Ceasefire Monitoring in South Sudan 2014–2019: “A Very Ugly Mission”

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More than five years after South Sudan’s first ceasefire agreement, ceasefire monitors are still on the ground. The hope was that their work would help overcome the mistrust between rival factions, halt ongoing violence, and deter further violations. Drawing on interviews with monitors, combatants, politicians, civil society representatives, diplomats, peacekeepers, and others, this report examines the history of ceasefire monitoring in South Sudan and offers recommendations for donors supporting future monitoring processes in South Sudan and elsewhere.

Drawing on more than ninety interviews and written responses from ceasefire monitors, combatants, politicians, civil society representatives, international diplomats, peacekeepers, and analysts, this report reviews internationally led ceasefire monitoring in South Sudan from January 2014 to January 2019. Supported by the Middle East and Africa Center at the United States Institute of Peace, it identifies the challenges and offers recommendations for donors supporting future monitoring processes in South Sudan and elsewhere.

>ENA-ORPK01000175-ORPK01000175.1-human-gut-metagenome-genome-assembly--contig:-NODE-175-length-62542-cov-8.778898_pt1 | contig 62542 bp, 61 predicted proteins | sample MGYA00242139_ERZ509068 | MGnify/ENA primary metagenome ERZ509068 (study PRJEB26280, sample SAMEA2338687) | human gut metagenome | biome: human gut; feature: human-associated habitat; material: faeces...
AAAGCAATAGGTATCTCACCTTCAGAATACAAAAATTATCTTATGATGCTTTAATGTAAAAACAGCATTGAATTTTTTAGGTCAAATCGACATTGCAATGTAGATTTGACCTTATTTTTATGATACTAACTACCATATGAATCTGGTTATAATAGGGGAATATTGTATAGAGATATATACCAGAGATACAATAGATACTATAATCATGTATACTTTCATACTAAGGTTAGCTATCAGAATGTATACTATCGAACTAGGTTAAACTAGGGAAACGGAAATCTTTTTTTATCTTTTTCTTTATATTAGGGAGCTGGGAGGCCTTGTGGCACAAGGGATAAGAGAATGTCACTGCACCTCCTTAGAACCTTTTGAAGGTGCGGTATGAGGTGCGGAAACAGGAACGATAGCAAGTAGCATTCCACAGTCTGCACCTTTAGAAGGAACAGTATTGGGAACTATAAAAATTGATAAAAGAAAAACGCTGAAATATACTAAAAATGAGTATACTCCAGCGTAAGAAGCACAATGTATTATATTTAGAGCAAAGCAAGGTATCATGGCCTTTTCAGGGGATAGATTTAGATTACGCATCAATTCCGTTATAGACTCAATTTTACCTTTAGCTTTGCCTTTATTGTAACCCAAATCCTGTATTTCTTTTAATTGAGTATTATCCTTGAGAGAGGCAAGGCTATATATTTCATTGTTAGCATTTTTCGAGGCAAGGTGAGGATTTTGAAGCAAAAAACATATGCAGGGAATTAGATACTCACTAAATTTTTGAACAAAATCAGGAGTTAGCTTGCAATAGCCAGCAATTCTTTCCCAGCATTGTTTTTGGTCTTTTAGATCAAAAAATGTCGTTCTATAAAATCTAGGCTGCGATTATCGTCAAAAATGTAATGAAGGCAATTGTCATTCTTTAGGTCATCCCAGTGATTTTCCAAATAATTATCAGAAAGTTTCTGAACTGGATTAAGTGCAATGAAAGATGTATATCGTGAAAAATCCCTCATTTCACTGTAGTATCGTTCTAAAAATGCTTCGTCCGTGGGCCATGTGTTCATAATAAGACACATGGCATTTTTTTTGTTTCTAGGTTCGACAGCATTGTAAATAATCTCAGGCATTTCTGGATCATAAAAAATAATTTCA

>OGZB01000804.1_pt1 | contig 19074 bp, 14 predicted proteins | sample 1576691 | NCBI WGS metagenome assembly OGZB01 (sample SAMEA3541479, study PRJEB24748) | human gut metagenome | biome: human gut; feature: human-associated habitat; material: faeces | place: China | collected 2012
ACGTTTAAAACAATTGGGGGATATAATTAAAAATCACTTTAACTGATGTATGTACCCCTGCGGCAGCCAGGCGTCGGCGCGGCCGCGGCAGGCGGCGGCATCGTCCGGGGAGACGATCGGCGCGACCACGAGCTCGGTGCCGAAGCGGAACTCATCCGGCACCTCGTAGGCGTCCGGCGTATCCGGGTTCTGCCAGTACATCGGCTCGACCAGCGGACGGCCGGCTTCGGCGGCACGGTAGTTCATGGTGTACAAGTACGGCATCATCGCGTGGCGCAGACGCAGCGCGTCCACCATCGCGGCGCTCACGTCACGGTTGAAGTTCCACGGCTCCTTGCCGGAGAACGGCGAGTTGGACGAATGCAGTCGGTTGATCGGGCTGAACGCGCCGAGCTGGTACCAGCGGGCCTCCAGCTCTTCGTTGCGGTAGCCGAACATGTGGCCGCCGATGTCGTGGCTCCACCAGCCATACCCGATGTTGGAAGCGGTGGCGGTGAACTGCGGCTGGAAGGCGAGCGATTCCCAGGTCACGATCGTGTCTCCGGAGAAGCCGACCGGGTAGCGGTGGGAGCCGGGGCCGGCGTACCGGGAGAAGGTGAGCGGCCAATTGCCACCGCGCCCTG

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Aly Verjee

Aly Verjee is a fellow of the Rift Valley Institute. He was formerly deputy and acting chief of staff of the Joint Monitoring and Evaluation Commission (JMEC), and a senior political advisor to the IGAD mediation for South Sudan.

He is author of Race Against Time (2010), a Rift Valley Institute study on the referendum in South Sudan, and Disputed Votes, Deficient Observation: The 2011 election in South Kordofan, Sudan (2011). He is a contributor to numerous newspapers and books.

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